By Laura Hurst
“The stark reality is pretty shocking,” says Roe. “I am now, even in an interim role, the only female CEO currently of a listed E&P.”
Roe is a rarity in an industry that has struggled to attract women to its upper echelons. Wintershall DEA’s Maria Moraeus Hanssen will leave the company at the end of this year where she is deputy CEO and chief operating officer. Last year, Fiona MacAulay stepped down from running Latin America-focused Echo Energy Plc. MacAulay now sits on the board of numerous energy companies.
Roe joined Tanzania-focused Wentworth over five years ago, having passed through merchant bank Panmure Gordon & Co. and Morgan Stanley. She also sat on Faroe Petroleum Plc’s board as a non-executive director until it was taken over by DNO ASA earlier this year. As of today, Roe is rejoining ex-Faroe CEO Graham Stewart and COO Helge Hammer on the board of their new venture, Longboat Energy Ltd. as a non-executive director.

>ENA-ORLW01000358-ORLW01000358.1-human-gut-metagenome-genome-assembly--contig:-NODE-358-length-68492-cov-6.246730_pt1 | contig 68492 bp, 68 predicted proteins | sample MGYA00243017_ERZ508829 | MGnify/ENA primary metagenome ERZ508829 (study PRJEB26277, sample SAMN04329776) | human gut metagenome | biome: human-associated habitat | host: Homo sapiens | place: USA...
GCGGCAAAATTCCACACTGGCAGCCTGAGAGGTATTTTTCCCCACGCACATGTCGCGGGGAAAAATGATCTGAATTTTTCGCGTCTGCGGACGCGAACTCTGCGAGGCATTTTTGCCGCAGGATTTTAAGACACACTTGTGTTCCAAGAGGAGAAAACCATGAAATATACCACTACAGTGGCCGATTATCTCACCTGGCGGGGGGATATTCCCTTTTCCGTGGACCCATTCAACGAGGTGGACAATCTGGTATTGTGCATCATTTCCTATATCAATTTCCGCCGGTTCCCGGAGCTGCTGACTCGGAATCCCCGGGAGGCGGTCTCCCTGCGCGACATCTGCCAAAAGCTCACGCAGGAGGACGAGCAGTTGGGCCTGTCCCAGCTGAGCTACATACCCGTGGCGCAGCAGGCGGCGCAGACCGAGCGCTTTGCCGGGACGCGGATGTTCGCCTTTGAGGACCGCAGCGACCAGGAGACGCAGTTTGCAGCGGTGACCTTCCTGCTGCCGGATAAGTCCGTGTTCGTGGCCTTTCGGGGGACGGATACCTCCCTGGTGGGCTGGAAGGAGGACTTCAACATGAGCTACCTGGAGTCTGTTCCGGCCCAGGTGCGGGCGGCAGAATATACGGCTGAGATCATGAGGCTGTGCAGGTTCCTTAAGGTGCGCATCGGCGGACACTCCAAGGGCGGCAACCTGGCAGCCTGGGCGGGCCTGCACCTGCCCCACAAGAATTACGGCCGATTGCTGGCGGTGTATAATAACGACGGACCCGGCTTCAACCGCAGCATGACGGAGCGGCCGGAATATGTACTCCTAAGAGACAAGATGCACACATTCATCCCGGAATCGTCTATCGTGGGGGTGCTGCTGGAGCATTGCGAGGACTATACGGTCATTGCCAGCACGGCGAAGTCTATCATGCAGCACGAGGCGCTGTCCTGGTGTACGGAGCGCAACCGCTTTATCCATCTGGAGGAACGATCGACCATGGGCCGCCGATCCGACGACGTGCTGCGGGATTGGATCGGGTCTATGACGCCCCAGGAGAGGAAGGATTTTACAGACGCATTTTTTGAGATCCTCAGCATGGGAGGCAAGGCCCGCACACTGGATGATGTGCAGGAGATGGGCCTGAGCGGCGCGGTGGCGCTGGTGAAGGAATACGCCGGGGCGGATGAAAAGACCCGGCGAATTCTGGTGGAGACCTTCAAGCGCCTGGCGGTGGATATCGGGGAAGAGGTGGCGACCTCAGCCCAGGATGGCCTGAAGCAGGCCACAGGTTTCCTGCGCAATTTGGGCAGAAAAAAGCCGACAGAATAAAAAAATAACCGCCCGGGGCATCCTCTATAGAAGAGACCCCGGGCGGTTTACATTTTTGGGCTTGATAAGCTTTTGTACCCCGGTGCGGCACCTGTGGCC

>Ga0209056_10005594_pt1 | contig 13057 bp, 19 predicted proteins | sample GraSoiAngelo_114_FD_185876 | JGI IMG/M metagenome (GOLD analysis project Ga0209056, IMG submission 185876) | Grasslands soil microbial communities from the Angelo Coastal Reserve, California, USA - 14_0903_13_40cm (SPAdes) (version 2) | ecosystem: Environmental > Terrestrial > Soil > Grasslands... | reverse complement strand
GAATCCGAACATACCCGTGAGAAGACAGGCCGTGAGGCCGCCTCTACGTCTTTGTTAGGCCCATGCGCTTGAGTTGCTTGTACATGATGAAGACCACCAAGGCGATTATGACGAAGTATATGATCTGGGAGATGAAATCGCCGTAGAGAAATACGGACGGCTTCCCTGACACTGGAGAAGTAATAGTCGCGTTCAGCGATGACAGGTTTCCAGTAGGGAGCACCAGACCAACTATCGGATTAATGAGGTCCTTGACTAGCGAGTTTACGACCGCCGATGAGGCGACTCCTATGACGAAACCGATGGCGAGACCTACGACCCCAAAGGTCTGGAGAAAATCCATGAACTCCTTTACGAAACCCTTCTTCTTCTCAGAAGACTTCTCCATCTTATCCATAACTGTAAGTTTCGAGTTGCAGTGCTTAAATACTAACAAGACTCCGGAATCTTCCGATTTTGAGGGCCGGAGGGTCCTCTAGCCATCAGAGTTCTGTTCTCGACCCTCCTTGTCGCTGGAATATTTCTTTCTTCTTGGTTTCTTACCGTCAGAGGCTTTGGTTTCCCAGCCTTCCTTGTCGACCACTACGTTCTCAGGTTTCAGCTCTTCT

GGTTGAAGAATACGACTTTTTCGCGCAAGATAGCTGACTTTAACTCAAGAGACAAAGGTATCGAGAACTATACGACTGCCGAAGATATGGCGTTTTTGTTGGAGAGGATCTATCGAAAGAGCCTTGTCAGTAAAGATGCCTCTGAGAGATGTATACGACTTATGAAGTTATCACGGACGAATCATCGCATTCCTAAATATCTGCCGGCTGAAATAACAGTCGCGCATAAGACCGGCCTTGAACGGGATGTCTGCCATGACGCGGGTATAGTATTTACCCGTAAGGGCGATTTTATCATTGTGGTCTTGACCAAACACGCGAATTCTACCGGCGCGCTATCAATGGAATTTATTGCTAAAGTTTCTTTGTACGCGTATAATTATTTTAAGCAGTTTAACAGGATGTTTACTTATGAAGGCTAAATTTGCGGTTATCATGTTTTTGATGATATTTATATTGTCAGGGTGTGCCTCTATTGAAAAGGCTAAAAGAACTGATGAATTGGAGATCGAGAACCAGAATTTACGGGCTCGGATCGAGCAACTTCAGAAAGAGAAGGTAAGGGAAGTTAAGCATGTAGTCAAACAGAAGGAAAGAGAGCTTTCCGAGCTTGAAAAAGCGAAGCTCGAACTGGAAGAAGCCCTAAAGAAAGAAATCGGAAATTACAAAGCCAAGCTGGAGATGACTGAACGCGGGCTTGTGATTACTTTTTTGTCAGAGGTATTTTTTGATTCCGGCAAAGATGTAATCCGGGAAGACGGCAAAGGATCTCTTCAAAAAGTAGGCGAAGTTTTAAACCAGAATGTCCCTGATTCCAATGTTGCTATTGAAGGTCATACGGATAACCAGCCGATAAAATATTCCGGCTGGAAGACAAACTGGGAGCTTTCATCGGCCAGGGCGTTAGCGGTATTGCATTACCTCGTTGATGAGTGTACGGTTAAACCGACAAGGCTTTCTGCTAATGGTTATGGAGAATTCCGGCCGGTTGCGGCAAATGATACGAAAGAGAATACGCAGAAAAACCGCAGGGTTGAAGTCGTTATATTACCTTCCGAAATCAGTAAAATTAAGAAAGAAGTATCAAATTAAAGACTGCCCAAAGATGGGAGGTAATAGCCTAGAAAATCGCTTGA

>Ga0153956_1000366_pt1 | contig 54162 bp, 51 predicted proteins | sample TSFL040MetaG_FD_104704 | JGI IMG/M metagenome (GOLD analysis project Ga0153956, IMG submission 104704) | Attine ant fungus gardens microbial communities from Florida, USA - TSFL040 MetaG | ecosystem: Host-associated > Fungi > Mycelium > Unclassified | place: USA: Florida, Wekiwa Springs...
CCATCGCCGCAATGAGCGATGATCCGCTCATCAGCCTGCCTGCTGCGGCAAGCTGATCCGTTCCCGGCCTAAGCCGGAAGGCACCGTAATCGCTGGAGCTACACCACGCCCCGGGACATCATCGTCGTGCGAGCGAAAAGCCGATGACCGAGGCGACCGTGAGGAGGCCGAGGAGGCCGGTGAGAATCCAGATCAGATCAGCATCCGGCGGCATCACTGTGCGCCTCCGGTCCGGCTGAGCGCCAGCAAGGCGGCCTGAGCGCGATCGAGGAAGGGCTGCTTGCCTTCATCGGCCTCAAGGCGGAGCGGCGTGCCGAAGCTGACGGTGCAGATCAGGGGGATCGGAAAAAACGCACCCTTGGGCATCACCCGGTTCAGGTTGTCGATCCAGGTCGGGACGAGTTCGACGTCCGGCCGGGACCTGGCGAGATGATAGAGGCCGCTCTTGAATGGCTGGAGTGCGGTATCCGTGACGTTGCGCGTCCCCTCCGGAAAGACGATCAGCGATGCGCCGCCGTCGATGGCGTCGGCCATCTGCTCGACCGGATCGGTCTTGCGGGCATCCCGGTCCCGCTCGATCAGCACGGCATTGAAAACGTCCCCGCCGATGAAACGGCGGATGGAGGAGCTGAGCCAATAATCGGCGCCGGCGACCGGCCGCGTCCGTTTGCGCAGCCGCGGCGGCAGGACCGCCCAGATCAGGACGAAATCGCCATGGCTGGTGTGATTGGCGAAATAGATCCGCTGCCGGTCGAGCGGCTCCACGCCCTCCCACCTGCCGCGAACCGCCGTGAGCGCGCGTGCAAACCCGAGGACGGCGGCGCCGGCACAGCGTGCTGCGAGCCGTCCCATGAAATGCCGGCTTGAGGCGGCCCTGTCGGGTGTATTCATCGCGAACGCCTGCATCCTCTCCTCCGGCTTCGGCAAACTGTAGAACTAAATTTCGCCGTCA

While the oil and gas industry has pushed to diversify boards in recent years, you have to hire the right person for the right job, Roe says. “Gender shouldn’t be the issue.” Bringing in women from other industries won’t solve the problem. “We need to be encouraging women from the bottom up, through the entire system, so that in time we will move the ratio from where it currently is.”
Meanwhile it’s business as usual at Wentworth’s sole asset, Mnazi Bay in Tanzania, Roe says. The concession produces 75 to 90 million cubic feet of gas a day, all of which is sold to the local market. After a difficult few years, the company is about to complete its last debt payment and it paid a dividend to its shareholders last month.
Its next move is to see how to take the business forward. “We all want growth and scale and relevance and we genuinely see a lot of medium-to-long term opportunities in Tanzania,” says Roe. “The issue is how and when do we execute on that growth.”